Winter Fishing the East Gallatin – Fins and Feathers Bozeman
Close x

Winter Fishing the East Gallatin

The East Gallatin river is lesser known in comparison to its famous older brother, the Gallatin river, but still offers some exceptional angling. Unlike the rocky bottom, the East Gallatin is a slow meandering valley stream, more made up of mud and silt. The water stays open for most of the Winter due to the Bozeman Water Treatment plant and some small springs that enter and end in the East, making this an ideal spot to try your luck. This area offers prolific hatches and can be a great, close-to-town option when it gets chilly.


Fishing flies under an indicator is the best method to use when you head to the East. With the lack of insect activity on the surface, most of the action is happening below. The banks are a perfect environment for different food sources for trout: worms, sow-bugs, scuds, small mayflies, midges, and crayfish, offer a consistent meal for a trout. Pattern types are not terribly important when trout have limited food to work with, I often find myself more so messing with colors and sizes of flies. Pink and red are both great color options and some days you will have to fish smaller than an #18.

Fish are cold-blooded creatures and are heavily effected by the temperature of the water, so during this time, expect to find fish in the slow moving and deeper pools where they are comfortable. Some of these areas will seemingly hold zero fish, so keep moving and trying different spots until you find one. Trout tend to congregate into specific areas in the Winter. If you had luck in one spot, keep working that water as it likely has more fish.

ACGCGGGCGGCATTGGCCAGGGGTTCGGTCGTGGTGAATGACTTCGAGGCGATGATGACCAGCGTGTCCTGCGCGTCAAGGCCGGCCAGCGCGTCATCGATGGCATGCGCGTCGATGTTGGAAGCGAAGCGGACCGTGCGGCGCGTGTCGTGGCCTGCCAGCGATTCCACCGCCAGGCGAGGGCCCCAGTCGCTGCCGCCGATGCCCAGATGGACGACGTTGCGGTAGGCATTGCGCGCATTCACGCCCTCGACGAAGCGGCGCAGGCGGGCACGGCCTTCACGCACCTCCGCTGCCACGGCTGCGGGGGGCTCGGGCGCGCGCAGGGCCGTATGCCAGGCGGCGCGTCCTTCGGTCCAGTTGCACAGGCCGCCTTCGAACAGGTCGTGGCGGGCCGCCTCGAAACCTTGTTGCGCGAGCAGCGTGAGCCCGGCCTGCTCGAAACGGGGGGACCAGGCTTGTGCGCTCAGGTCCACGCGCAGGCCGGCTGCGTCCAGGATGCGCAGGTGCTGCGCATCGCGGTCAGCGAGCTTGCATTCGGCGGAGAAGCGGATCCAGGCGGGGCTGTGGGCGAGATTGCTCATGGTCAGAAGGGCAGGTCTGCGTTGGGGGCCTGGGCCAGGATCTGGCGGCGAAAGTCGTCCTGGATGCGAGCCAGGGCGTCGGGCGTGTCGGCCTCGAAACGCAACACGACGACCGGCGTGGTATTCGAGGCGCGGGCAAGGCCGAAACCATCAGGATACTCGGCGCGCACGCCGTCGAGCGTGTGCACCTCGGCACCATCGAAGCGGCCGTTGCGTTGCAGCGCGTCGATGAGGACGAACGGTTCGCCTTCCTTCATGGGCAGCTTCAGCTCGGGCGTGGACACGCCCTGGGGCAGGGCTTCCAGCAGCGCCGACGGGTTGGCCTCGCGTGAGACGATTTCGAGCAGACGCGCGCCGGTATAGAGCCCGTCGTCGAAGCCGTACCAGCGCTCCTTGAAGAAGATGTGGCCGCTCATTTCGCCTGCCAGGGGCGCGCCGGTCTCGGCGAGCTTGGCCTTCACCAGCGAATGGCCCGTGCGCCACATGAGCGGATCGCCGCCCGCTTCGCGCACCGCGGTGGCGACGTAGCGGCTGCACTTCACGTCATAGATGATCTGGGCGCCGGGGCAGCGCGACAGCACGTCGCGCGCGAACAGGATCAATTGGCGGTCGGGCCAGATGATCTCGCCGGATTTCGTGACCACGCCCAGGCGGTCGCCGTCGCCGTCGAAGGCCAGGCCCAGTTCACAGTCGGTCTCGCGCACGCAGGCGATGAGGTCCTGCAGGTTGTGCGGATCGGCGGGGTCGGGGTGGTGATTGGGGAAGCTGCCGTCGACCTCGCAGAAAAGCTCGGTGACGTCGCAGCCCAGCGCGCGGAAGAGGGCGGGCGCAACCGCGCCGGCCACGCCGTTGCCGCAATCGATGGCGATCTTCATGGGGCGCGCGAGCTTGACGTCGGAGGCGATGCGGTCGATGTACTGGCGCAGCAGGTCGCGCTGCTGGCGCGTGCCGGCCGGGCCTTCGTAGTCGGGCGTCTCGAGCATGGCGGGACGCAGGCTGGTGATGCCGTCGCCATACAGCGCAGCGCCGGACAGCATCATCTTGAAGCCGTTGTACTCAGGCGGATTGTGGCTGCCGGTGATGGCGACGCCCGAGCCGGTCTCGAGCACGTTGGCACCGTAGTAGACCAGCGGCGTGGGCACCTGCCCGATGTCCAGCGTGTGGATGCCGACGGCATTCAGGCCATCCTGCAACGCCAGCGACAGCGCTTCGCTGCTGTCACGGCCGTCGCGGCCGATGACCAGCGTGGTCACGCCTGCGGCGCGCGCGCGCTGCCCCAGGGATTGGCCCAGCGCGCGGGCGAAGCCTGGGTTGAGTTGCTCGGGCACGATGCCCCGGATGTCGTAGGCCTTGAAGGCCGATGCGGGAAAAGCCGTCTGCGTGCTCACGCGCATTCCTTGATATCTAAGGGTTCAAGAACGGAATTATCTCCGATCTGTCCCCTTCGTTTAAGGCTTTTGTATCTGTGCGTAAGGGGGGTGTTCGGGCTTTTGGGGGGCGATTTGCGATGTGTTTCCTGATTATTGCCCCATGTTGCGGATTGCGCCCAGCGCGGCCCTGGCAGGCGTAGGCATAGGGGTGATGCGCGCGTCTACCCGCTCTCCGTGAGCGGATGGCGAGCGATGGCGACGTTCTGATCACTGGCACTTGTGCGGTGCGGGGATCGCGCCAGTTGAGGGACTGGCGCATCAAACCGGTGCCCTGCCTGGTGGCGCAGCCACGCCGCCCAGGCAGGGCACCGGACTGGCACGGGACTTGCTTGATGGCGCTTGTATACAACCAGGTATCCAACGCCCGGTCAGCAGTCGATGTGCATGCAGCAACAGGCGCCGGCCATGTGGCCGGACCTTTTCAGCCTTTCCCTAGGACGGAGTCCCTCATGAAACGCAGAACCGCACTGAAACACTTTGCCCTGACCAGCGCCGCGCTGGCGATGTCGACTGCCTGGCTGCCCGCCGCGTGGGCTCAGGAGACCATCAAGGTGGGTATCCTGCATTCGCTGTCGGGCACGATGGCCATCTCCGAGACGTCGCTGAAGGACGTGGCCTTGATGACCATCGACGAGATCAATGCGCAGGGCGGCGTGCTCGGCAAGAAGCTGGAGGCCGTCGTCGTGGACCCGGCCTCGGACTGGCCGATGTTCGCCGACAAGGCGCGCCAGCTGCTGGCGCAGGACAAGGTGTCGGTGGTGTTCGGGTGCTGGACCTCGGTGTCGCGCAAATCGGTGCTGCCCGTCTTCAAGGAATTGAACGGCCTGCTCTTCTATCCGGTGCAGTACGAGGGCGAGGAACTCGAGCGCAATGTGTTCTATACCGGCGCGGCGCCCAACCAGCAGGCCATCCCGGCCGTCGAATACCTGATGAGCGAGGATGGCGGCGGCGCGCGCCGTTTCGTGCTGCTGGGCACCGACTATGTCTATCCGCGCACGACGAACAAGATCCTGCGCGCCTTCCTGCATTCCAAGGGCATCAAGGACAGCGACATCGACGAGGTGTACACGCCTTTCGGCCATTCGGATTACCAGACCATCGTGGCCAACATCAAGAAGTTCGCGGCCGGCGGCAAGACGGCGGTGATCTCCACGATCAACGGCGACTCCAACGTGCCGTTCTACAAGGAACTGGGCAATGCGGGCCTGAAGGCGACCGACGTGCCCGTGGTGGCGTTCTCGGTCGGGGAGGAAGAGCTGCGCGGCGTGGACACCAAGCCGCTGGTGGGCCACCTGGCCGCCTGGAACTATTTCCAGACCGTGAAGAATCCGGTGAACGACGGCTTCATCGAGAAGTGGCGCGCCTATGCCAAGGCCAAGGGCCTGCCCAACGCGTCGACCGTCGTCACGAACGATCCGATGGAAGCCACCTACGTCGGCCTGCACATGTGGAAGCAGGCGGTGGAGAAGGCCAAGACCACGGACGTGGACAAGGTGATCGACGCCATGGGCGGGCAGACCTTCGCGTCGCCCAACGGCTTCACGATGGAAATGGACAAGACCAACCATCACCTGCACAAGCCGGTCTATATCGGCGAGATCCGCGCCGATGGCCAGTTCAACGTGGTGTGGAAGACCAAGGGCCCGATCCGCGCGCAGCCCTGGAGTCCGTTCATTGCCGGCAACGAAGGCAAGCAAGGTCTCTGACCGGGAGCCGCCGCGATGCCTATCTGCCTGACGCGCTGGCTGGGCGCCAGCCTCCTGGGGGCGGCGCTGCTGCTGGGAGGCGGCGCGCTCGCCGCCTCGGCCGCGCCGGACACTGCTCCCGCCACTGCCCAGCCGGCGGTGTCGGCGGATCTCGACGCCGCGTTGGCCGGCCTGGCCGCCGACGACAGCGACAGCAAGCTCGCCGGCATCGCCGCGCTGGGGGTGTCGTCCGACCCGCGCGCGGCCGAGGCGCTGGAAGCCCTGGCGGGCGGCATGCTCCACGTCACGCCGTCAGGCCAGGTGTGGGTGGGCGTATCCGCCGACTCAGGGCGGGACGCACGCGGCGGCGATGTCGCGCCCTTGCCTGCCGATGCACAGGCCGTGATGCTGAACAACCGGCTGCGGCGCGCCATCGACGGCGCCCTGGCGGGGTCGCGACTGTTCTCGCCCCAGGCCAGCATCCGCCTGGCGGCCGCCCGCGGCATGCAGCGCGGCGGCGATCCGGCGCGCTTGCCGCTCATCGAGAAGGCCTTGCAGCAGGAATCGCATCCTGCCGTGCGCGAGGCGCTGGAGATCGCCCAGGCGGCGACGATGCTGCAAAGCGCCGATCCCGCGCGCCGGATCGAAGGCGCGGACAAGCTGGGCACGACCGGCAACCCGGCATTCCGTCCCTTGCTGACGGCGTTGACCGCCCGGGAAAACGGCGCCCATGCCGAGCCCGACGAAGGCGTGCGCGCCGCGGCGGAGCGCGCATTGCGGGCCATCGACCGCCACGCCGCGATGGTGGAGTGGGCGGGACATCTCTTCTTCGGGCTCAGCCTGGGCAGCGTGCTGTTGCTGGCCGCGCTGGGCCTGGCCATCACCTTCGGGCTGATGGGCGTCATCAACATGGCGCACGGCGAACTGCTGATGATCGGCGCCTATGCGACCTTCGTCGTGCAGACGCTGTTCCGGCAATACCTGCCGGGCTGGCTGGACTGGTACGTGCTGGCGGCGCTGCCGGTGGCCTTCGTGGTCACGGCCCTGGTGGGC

I typically use a 7.5-4x leader when nymphing here. Some of the areas on the East can be pretty deep, but using this shorter a shorter leader helps control how you measure depth. The use of weight isn't terribly important. The slow moving water allows your bugs to sink easier, especially if you fish tungsten flies.

Dry Fly Fishing

Catching fish all Winter under an indicator can be exciting but many of us long for that subtle sipping motion that keeps us coming back for more. You will often find anglers stalking to banks through a foot of snow and below freezing temperatures, looking for rising fish. One common misconception about fishing in the Winter, is that there isn't any dry-fly opportunities. This couldn't be more wrong.

Midges are plentiful on the East. These tiny bugs are easy to miss and write off, but when they hatch in numbers, trout have a hard time ignoring them. I have seen large pods of fish rising in a slow run, mowing them down. Tying a dry fly can make fishing with numb fingers all worth it.

I use a 9-10ft 4x/5x leader for fishing these. Coupled with some floatant and dry-shake, I will use a Hi-Vis Griffiths Gnat with a Quigley's Cluster behind so I can see them riding on the surface. Fishing these downstream or against the glare can really help you locate your flies, especially when there are multiple trout rising. Many midge patterns work great, it really comes down to size when fishing them. If there aren't that many on the water, a midge cluster imitation may not work, so its good to have a small selection.

For many of us our sanity counts on being able to head out and chase some fish, so it is nice knowing we have so many wonderful options here in SW Montana. The East Gallatin provides an excellent experience, beautiful views, and quality fishing. It has been a local favorite and will continue to allow anglers to find solace year round.

Drop by our Bozeman fly shop before your next winter fishing expedition.